Opinions expressed by individuals consulted for this issue do not necessarily reflect those of the Resource Center.
2006 NWHRC. All rights reserved. Reproduction of material published in the National Women’s Health Report is encouraged with written permission from NWHRC. Write to address above or call toll-free number.
National Women’s Health Report September 2006 While hormones may
help explain why women
are more likely to
develop these diseases
than men, they aren’t
hasn’t had a flare in eight years.
behind the actual
diseases themselves.
Rheumatoid Arthritis
AUTOIMMUNE DISEASES continued from page 3
American Autoimmune
Related Diseases Association
It takes more than a few
rogue genes to develop
an autoimmune disease,
Lupus Foundation of America
however; it may take an
environmental trigger.
American Diabetes Association
www.diabetes.orgProvides information on and support for Arthritis Foundation
Offers resources on all types of arthritis.
Sjögren’s Syndrome Foundation
The Thyroid Foundation of America
Provides information, support andphysician referrals.
The National Multiple Sclerosis Society
Type 1 Diabetes
Autoimmune Disease
Common Symptoms
Primary Treatment
Ulcerative colitis3
Blood, diarrhea, pain, urgent Anti-inflammatory drugs and corticosteroids. bowel movements, jointpains and skin lesions.
Multiple sclerosis11
Immune-modifying drugs such as Avonex, Rebif, Betaseron and Copaxone, and immunosuppressant medications such eye pain, tremor, lack ofcoordination.
Myasthenia gravis12
Anticholinesterase agents such as Mestinon (pyridostig- fatigue, including weakness mine), corticosteroids and immune system suppressors such as Imuran (azathioprine) and intravenous immunoglobulins.
Surgical options include removing the thymus gland to suppress the immune system or removing abnormal antibodies from blood plasma.
Phototherapy, topical medications including Drithocreme (anthralin), Dovonex (calcipotriene), salicylic acid, coal white scales that form on the tar, Tazorac (tazarotene) and topical corticosteroids. Biologics and systemic drugs including Amevive (alefacept), Raptiva (efalizumab), Enbrel (etanercept) Scleroderma3
Swelling and puffiness of the D-penicillamine to decrease skin thickening; other fingers and hands, skin ulcers, symptoms treated as needed.
Sjögren’s syndrome3
Over-the-counter eye and mouth moisteners. The prescriptions Lacriserts (hydroxypropyl cellulose) for dry eyes and Salagen (pilocarpine hydrochloride) and Evoxac (cevimeline) for dry mouth. Anti-inflammatory drugs, smells, thirst, tongue ulcers steroids and immune suppressants are also used.15and severe dental caries.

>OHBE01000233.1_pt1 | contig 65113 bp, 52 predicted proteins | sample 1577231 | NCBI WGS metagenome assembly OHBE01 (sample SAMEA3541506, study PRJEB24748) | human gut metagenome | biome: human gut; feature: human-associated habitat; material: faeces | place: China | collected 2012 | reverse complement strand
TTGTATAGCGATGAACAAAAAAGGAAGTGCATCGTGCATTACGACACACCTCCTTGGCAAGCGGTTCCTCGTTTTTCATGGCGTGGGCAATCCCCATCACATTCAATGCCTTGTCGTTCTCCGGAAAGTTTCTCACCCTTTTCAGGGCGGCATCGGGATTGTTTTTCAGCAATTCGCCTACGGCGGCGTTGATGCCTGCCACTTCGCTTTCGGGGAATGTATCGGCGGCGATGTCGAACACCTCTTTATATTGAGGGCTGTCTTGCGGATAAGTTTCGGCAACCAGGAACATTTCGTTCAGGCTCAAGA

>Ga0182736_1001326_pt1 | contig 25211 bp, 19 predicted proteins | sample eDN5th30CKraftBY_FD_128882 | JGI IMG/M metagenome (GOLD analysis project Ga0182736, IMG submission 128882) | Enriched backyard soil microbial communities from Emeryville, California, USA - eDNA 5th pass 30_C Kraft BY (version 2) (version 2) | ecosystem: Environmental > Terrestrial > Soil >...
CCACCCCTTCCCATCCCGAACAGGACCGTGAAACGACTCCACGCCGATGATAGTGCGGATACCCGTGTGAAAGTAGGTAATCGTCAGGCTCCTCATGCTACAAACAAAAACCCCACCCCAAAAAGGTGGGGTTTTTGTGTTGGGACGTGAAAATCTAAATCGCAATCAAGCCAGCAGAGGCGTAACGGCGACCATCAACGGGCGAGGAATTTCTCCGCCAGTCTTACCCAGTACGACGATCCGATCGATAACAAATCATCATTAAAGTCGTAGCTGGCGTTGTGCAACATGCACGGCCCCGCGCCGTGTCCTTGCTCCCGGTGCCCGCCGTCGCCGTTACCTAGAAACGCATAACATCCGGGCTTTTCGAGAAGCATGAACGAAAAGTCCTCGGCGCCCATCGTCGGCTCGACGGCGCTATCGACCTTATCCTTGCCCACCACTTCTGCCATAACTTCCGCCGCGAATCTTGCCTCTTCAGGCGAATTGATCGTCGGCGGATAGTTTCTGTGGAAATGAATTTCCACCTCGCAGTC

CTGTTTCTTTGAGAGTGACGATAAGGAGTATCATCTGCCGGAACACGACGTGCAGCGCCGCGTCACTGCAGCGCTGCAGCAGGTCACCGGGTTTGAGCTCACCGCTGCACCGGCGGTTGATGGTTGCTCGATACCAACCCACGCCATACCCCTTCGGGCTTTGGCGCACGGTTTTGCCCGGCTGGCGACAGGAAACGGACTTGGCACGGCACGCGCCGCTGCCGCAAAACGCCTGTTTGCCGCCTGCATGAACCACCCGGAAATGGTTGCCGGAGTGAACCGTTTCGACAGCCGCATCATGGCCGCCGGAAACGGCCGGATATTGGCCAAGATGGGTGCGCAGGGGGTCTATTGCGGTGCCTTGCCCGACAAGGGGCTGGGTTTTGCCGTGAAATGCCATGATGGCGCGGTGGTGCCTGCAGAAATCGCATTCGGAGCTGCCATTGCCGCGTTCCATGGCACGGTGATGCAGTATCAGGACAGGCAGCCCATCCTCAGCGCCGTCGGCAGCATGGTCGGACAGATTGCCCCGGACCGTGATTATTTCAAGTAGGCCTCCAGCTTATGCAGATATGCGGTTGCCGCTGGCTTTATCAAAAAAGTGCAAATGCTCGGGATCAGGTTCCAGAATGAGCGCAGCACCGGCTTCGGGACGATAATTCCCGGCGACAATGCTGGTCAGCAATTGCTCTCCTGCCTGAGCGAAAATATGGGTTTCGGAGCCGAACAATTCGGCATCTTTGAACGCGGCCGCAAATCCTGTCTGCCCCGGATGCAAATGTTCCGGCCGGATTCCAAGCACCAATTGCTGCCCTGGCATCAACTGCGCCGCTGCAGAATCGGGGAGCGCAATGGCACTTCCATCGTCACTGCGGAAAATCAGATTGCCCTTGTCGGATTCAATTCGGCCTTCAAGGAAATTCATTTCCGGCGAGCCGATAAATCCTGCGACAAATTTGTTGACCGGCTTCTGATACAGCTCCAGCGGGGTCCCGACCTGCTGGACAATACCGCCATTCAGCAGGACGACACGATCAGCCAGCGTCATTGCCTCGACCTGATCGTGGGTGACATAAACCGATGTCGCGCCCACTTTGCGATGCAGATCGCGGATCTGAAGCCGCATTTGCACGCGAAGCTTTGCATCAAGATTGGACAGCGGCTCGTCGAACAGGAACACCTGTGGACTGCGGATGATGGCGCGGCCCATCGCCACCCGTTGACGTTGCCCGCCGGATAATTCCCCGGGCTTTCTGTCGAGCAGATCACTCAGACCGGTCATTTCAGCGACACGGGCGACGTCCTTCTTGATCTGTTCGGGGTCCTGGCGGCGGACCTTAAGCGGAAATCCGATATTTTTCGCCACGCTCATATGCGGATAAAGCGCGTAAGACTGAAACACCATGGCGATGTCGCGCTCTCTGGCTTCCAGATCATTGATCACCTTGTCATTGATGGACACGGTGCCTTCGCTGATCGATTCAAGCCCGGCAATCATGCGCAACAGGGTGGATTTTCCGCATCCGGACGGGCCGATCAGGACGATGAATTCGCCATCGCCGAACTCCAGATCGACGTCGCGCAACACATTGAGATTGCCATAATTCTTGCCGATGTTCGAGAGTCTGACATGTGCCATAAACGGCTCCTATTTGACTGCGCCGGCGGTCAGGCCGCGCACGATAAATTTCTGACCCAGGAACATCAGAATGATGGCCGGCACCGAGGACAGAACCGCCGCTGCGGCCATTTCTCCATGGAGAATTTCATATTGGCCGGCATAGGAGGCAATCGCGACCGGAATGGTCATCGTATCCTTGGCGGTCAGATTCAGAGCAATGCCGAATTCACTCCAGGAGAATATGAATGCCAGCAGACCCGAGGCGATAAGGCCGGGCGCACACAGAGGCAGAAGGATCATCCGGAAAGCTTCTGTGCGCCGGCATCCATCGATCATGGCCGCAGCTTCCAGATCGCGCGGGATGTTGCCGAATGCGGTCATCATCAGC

Phototherapy, often in combination with topical treat- ments like psoralen melagenine (an extract from human placenta), psoralen and corticosteroids or newer biologics such as Elidel (pimecrolimus) and Prograf (tacrolimus). *More than 80 autoimmune diseases affect women. Diseases described above are some of the more common ones. STAGES Women & Thyroid Disease
You’d think Judy Pate, 41, would have recognizedthe symptoms of hyperthyroidism, or Graves’disease, when she developed them last winter.
After all, she’s been the administrative director thyroidism,” he says, which canincrease the risk of miscarriage, at the Thyroid Foundation of America in Boston Btion can be, it took months body’s metabolism speeds up. diseases have their thyroid hor- By the Numbers
You’d think testing for thyroid hormone levels would be relatively simple. It’s not. You have two types of thyroid hormone: T4, or thyroxine, and T3, or triiodothyronine. Most screening tests measure T4, which will usually be low if youhave hypothyroidism and high if you have hyperthyroidism.
But since 99 percent of T4 is bound to carrier proteins that carry the thyroid hormone around in your body, levels constantly change. Thus, the most sensitive test for thyroid function is TSH, which measures a hormone released by your pituitary gland that, in turn, tells your thyroid to release thyroid hormone. Hyperthyroidism is usually diagnosed when TSH levels are below 0.4 mU/L, or milliunits per liter;hypothyroidism is usually diagnosed when levels are above Commonly Asked Questions
about Autoimmune Diseases
I’ve just been diagnosed with lupus, and my Why are corticosteroids so
often prescribed for autoim-
family practitioner is certain she can remain as mune diseases, and what are
my primary doctor. Do I need to see a specialist? their risks?
Are there any alternative
remedies you recommend for
lupus or rheumatoid arthritis?